These days I get to speak at a LOT of business shows and networking events up and down the country. Recently I spoke at a major national event, The Business Networking Show and, it’s fair to say, I made a bit of an entrance.
Specifically, as I came on stage I had “Ace of Spades” by Motörhead as my entrance music (and it was LOUD). Plus we had organised a smoke machine, flashing lights, the whole nine yards.
Once I was up on stage I delivered 20 minutes of exceptional content on business networking, stuff which the audience could take action on and use straight away. The comments which I have received since suggest that the audience appreciated what I had to say as much as I enjoyed delivering it.
So why the big entrance? An ego trip? Partly, I’m a frustrated rock star, the musical talent in my family certainly skipped a generation when it came to me so I enjoyed the buzz of a big entrance like that.
But more than that, I was aware I was in a very crowded market and the first thing I needed to do was to get people to pay attention. No matter how good what I had to say was (or I thought it was), no matter how much value I thought I could deliver in 20 minutes, I needed people to be there to listen.
The Business Networking Show, and other shows I speak at are crowded markets because the organisers make sure the attendees have plenty of, almost unlimited choice in how they spend their time whilst they are there. Specifically, there was another speaker on another stage at exactly the same time as me, there was a networking lunch going on and there were many exhibitors with spectacular offers for the attendees to go and talk to.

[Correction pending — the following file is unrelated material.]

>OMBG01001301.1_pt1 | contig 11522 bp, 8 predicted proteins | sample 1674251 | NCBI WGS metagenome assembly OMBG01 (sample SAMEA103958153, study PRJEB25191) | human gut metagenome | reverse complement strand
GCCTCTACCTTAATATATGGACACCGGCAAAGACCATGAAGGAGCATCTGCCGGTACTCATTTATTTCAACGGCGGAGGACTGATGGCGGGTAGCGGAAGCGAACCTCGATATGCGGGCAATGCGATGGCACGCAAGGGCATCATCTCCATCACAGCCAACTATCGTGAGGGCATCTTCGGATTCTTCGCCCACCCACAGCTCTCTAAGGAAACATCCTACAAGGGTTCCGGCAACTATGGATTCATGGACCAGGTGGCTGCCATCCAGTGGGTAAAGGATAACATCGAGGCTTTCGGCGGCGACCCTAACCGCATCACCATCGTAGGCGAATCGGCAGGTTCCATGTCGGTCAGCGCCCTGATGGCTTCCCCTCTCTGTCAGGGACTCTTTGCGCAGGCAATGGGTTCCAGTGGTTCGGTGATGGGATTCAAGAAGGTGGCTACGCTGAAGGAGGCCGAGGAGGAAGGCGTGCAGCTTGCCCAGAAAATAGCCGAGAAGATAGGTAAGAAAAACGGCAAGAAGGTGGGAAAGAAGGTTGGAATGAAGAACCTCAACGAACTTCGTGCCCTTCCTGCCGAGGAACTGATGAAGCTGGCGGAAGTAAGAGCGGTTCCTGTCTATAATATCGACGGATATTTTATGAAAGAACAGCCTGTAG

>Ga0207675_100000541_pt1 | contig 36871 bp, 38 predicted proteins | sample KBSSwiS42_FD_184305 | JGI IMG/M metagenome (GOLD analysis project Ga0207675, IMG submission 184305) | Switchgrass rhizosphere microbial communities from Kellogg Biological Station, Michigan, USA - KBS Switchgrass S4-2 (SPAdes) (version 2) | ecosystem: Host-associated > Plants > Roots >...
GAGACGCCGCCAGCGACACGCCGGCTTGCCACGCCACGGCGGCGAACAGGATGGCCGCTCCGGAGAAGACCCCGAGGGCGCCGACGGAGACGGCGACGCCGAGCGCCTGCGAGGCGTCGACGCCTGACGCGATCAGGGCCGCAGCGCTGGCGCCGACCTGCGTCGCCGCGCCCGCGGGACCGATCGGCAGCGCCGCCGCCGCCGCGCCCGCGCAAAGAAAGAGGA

At a networking event, and on social media, if you want people to listen to you, you have to get their attention. No matter how good your content is, no matter how good your product or service is, if you’re talking to an empty room, your message is lost.
Engage with people on social media – don’t just broadcast. Be a regular at networking events – don’t just turn up when you’ve got something to sell. Plan your 40 second introduction – don’t just wing it. Assemble your crowd first, before you need them to be there for you.
The Ace of Spades was the culmination of a load of other stuff which had gone on in the background. I had spent weeks engaging with people I knew were attending the show. On the morning I had been walking up and down talking to anyone and inviting them to come and see me.
What I could see from the stage as the music was playing and we were making a lot of noise was that other people, who hadn’t planned to come and see me were wondering what all the fuss was about and coming in at the back of the hall. They stayed.
On the internet, it’s a crowded market and people have almost unlimited choice. At networking events people are thinking about their own stuff, and enjoying their breakfast. At business shows people have got huge numbers of exhibitors to visit and talk to.
In a crowded market, the stallholder who shouts the loudest gets the biggest crowd and, as a result, sells more stuff. The options you have to shout loud about your business are huge, go and take advantage of them.
Once you’ve got people’s attention, well that’s a whole separate blog.
Stefan Thomas is the author of Business Networking for Dummies and Instant Networking. He is regularly in demand as a speaker at conferences and events and works with individuals and teams to increase their ROI from business networking.